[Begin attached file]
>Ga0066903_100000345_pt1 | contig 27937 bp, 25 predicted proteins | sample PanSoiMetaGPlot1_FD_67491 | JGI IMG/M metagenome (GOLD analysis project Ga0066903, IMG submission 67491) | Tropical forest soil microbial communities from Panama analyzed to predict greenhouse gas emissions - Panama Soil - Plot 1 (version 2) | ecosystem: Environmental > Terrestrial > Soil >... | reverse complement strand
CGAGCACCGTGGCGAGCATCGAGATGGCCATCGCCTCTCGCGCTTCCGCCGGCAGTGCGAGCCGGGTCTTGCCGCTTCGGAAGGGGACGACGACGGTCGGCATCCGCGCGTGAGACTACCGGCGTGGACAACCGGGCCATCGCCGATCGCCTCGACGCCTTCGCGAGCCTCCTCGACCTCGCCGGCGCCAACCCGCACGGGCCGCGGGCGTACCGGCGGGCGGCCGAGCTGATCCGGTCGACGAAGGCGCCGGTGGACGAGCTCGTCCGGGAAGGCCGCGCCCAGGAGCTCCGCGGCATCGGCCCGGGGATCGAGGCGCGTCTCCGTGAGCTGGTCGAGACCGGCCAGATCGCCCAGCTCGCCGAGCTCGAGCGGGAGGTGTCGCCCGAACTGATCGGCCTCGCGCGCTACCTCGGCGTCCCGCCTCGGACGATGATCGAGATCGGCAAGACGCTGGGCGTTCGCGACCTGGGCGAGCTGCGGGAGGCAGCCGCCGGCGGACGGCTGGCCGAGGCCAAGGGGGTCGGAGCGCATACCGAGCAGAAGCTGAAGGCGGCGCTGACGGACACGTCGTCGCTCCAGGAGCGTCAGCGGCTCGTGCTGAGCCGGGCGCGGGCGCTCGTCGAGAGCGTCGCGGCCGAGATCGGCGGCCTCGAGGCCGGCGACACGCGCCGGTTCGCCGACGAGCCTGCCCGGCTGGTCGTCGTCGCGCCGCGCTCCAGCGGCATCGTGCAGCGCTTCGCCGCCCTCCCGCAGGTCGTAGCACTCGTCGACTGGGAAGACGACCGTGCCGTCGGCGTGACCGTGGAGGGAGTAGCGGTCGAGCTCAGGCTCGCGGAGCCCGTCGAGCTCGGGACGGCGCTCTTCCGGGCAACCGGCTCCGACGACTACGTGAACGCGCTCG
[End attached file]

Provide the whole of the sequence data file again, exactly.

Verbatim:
>Ga0066903_100000345_pt1 | contig 27937 bp, 25 predicted proteins | sample PanSoiMetaGPlot1_FD_67491 | JGI IMG/M metagenome (GOLD analysis project Ga0066903, IMG submission 67491) | Tropical forest soil microbial communities from Panama analyzed to predict greenhouse gas emissions - Panama Soil - Plot 1 (version 2) | ecosystem: Environmental > Terrestrial > Soil >... | reverse complement strand
CGAGCACCGTGGCGAGCATCGAGATGGCCATCGCCTCTCGCGCTTCCGCCGGCAGTGCGAGCCGGGTCTTGCCGCTTCGGAAGGGGACGACGACGGTCGGCATCCGCGCGTGAGACTACCGGCGTGGACAACCGGGCCATCGCCGATCGCCTCGACGCCTTCGCGAGCCTCCTCGACCTCGCCGGCGCCAACCCGCACGGGCCGCGGGCGTACCGGCGGGCGGCCGAGCTGATCCGGTCGACGAAGGCGCCGGTGGACGAGCTCGTCCGGGAAGGCCGCGCCCAGGAGCTCCGCGGCATCGGCCCGGGGATCGAGGCGCGTCTCCGTGAGCTGGTCGAGACCGGCCAGATCGCCCAGCTCGCCGAGCTCGAGCGGGAGGTGTCGCCCGAACTGATCGGCCTCGCGCGCTACCTCGGCGTCCCGCCTCGGACGATGATCGAGATCGGCAAGACGCTGGGCGTTCGCGACCTGGGCGAGCTGCGGGAGGCAGCCGCCGGCGGACGGCTGGCCGAGGCCAAGGGGGTCGGAGCGCATACCGAGCAGAAGCTGAAGGCGGCGCTGACGGACACGTCGTCGCTCCAGGAGCGTCAGCGGCTCGTGCTGAGCCGGGCGCGGGCGCTCGTCGAGAGCGTCGCGGCCGAGATCGGCGGCCTCGAGGCCGGCGACACGCGCCGGTTCGCCGACGAGCCTGCCCGGCTGGTCGTCGTCGCGCCGCGCTCCAGCGGCATCGTGCAGCGCTTCGCCGCCCTCCCGCAGGTCGTAGCACTCGTCGACTGGGAAGACGACCGTGCCGTCGGCGTGACCGTGGAGGGAGTAGCGGTCGAGCTCAGGCTCGCGGAGCCCGTCGAGCTCGGGACGGCGCTCTTCCGGGCAACCGGCTCCGACGACTACGTGAACGCGCTCG